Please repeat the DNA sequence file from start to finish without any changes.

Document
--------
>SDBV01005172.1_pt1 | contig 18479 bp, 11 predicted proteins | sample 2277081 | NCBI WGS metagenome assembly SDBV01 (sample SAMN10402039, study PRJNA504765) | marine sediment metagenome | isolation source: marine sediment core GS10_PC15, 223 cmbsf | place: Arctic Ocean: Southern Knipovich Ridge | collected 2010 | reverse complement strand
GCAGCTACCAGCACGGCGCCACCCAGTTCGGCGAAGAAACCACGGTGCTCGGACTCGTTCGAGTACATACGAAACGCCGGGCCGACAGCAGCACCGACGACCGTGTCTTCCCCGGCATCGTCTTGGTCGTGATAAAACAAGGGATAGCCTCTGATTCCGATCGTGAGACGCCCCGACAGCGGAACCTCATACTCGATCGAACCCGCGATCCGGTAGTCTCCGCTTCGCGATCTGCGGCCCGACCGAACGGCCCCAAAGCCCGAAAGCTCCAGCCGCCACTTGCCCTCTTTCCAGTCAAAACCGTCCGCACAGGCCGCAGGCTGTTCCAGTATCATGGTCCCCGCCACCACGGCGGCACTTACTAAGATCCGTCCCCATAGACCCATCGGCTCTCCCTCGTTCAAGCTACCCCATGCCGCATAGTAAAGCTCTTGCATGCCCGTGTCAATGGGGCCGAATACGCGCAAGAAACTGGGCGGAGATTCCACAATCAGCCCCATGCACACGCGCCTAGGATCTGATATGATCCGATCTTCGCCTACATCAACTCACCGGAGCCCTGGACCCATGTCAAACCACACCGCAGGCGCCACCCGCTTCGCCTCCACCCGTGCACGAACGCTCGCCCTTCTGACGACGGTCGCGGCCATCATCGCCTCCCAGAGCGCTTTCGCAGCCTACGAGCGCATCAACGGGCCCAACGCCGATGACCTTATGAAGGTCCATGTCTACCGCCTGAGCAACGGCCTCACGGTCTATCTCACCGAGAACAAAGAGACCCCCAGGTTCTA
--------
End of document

>SDBV01005172.1_pt1 | contig 18479 bp, 11 predicted proteins | sample 2277081 | NCBI WGS metagenome assembly SDBV01 (sample SAMN10402039, study PRJNA504765) | marine sediment metagenome | isolation source: marine sediment core GS10_PC15, 223 cmbsf | place: Arctic Ocean: Southern Knipovich Ridge | collected 2010 | reverse complement strand
GCAGCTACCAGCACGGCGCCACCCAGTTCGGCGAAGAAACCACGGTGCTCGGACTCGTTCGAGTACATACGAAACGCCGGGCCGACAGCAGCACCGACGACCGTGTCTTCCCCGGCATCGTCTTGGTCGTGATAAAACAAGGGATAGCCTCTGATTCCGATCGTGAGACGCCCCGACAGCGGAACCTCATACTCGATCGAACCCGCGATCCGGTAGTCTCCGCTTCGCGATCTGCGGCCCGACCGAACGGCCCCAAAGCCCGAAAGCTCCAGCCGCCACTTGCCCTCTTTCCAGTCAAAACCGTCCGCACAGGCCGCAGGCTGTTCCAGTATCATGGTCCCCGCCACCACGGCGGCACTTACTAAGATCCGTCCCCATAGACCCATCGGCTCTCCCTCGTTCAAGCTACCCCATGCCGCATAGTAAAGCTCTTGCATGCCCGTGTCAATGGGGCCGAATACGCGCAAGAAACTGGGCGGAGATTCCACAATCAGCCCCATGCACACGCGCCTAGGATCTGATATGATCCGATCTTCGCCTACATCAACTCACCGGAGCCCTGGACCCATGTCAAACCACACCGCAGGCGCCACCCGCTTCGCCTCCACCCGTGCACGAACGCTCGCCCTTCTGACGACGGTCGCGGCCATCATCGCCTCCCAGAGCGCTTTCGCAGCCTACGAGCGCATCAACGGGCCCAACGCCGATGACCTTATGAAGGTCCATGTCTACCGCCTGAGCAACGGCCTCACGGTCTATCTCACCGAGAACAAAGAGACCCCCAGGTTCTA